As high school students four years ago today, we had yet to witness a concession speech for the Presidency of the United States of America. We did not know how long it would be until our next president would be declared. The events were unprecedented, and everyone who lived through them will always remember the 2000 Election.Little did we know that four years later we would be experiencing djOe vu. While Bush has been declared the informal winner by many national news sources-and has received the majority of the popular vote-absentee ballots and provisional ballots still must be counted. Both the Democrats and Republicans will be sending in scores of lawyers to challenge whatever results are tallied.

Election Day turned out to be nothing but a tease, despite the months of anticipation leading up to this day. Bush supporters cannot celebrate a victory because the decision is very much in danger of being repealed. Kerry followers can only hope for a miracle in the form of a few thousand ballots which have the chance to be counted in favor of the Democrats. We all feel almost cheated out of a decision, yet all we can do is wait-again.

Why has it become a trend for elections in America to be decided by a court and not the people? Is this all we can expect from our democracy? To find ourselves in virtually the same quagmire as four years ago is testament to the abysmal election process we currently practice.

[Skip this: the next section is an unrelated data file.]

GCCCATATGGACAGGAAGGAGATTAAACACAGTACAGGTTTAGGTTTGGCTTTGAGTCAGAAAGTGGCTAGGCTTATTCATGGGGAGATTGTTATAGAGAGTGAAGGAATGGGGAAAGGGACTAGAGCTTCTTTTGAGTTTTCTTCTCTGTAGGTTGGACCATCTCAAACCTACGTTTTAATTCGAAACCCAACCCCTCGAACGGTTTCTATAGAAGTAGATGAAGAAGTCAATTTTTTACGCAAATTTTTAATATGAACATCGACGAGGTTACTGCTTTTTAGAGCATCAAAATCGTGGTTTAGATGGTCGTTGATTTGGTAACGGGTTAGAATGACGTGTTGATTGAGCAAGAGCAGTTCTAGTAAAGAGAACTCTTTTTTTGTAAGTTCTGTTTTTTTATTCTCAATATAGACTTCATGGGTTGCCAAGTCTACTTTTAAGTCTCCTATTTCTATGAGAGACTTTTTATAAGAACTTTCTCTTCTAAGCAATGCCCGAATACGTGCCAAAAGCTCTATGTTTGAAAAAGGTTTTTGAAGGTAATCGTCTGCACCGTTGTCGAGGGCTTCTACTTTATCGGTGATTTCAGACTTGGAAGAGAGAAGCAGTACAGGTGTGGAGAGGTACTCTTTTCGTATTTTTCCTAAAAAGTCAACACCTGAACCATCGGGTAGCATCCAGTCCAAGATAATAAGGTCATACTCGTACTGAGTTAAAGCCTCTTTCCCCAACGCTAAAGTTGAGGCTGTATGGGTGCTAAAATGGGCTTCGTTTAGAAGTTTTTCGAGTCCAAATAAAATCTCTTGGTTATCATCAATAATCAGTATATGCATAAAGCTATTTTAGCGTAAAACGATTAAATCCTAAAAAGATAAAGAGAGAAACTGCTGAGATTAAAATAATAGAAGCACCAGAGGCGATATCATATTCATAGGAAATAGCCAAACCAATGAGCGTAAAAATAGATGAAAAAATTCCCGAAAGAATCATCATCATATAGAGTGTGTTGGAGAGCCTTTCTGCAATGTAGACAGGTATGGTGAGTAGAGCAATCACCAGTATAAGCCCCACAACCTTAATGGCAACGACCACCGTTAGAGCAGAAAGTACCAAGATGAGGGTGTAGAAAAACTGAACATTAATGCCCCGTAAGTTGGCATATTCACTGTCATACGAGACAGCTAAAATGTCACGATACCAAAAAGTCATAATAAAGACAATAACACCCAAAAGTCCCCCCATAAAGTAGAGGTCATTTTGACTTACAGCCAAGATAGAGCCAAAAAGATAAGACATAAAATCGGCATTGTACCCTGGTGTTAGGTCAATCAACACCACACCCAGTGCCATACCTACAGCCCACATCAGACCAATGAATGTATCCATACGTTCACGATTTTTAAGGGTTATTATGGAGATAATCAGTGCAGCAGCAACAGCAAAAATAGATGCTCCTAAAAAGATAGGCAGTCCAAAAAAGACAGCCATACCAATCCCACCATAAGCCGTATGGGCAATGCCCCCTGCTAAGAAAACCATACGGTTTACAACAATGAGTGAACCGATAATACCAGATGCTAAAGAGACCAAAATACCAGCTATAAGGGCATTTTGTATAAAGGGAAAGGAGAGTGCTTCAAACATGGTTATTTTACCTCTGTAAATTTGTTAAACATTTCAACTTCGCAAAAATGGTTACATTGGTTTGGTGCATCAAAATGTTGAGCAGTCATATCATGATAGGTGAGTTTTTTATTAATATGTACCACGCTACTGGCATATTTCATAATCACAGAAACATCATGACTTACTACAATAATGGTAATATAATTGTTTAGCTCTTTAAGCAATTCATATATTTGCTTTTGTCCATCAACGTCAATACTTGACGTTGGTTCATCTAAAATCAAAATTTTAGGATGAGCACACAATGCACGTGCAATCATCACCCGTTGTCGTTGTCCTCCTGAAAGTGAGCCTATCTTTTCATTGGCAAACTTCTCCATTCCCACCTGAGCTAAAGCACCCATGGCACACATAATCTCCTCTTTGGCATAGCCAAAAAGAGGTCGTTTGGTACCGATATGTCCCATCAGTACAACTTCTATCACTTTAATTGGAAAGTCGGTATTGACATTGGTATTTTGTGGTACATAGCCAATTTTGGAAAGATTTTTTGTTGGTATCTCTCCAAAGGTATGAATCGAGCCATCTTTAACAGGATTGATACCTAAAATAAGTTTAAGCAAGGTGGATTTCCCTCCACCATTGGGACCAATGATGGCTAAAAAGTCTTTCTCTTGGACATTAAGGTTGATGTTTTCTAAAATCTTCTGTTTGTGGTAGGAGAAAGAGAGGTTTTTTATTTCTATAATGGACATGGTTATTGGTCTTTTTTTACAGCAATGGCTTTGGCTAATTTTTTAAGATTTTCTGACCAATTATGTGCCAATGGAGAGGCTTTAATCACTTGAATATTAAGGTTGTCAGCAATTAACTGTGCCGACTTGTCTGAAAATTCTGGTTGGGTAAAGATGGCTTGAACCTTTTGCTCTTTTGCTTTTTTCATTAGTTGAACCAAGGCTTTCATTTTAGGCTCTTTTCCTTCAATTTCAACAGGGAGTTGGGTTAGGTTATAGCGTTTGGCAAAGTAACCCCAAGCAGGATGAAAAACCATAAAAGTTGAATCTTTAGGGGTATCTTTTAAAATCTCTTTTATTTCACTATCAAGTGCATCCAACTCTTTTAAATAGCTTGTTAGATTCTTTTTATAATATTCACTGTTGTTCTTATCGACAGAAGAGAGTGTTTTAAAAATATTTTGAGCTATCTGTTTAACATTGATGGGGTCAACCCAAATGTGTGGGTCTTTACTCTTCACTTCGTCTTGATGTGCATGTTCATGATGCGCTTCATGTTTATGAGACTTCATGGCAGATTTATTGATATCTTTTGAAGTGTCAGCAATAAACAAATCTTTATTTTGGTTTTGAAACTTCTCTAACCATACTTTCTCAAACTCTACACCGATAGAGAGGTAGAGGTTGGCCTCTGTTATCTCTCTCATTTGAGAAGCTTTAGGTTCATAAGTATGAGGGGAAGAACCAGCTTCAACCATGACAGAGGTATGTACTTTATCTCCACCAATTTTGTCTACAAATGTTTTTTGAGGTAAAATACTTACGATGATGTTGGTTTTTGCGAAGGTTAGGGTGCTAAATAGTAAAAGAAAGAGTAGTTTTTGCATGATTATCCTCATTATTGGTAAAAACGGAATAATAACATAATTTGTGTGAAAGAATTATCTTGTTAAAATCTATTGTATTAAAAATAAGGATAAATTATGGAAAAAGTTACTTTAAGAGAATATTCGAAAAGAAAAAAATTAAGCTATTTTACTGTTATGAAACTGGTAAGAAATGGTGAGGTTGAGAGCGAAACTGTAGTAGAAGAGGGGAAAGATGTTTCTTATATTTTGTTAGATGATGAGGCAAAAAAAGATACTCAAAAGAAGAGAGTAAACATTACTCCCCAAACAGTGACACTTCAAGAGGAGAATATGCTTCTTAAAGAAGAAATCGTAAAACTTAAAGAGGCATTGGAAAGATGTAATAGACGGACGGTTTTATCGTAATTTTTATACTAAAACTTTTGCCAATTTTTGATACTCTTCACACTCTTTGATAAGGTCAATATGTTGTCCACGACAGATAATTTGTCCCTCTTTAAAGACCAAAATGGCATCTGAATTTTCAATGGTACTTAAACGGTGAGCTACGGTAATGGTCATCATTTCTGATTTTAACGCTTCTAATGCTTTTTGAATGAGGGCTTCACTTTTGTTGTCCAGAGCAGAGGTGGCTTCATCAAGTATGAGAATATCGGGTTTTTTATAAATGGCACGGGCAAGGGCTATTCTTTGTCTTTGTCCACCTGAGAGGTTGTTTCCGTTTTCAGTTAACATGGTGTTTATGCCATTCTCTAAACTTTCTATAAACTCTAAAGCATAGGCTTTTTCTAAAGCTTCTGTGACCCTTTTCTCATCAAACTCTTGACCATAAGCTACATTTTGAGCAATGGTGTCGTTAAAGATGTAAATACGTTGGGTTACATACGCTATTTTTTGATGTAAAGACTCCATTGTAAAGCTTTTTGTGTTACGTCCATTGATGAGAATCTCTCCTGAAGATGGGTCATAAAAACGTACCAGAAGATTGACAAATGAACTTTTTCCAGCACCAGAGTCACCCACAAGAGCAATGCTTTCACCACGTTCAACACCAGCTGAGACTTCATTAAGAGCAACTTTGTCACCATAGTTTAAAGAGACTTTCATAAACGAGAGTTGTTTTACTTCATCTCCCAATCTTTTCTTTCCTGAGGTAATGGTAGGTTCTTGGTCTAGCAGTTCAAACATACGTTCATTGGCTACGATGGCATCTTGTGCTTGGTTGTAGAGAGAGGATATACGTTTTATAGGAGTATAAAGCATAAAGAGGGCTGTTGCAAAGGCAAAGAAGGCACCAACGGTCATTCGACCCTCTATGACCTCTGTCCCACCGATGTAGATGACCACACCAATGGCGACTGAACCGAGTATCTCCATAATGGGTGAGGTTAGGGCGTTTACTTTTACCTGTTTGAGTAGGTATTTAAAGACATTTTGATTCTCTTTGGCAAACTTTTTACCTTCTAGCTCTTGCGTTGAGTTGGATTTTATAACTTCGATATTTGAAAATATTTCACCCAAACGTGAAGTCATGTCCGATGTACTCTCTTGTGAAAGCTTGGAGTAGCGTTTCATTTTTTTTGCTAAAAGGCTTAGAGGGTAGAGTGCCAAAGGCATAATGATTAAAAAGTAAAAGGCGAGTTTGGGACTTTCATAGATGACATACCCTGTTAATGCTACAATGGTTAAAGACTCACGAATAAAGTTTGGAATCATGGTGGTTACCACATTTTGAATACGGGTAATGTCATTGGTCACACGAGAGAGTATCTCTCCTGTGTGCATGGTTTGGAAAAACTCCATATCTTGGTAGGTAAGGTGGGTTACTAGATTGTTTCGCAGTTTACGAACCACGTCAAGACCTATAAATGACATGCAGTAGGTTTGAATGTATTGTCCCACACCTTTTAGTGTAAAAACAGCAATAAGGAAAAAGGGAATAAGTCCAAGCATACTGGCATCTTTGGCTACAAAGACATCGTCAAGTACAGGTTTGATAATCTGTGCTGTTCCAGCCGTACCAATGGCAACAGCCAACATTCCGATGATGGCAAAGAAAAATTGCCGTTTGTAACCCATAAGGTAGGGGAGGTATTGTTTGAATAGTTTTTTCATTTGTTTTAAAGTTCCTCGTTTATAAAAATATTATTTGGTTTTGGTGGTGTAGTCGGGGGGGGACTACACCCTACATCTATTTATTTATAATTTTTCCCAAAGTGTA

As American citizens, we are taught that every vote counts, yet we cannot help but wonder exactly what this means. It seems as if a vote from Ohio or Florida holds more clout than a vote from every other state in this nation.

Once again, lawyers and courtrooms will be deciding who will lead this country for four years rather than the citizens. Legal battles will replace acceptance speeches and partisan arguments will quench any hope for unity.

It will be a daunting task for whoever ultimately is awarded this election-either through the votes of the people or through savvy lawyers-to mend the deep wounds of this country. People are disillusioned about their political and legal system. Citizens are made to feel that their votes don't matter-that they are disenfranchised. The next president will be faced with now eight years worth of anger and frustration. This country is so heart-wrenchingly divided, so ideologically separated, that it is difficult to imagine progress in any direction.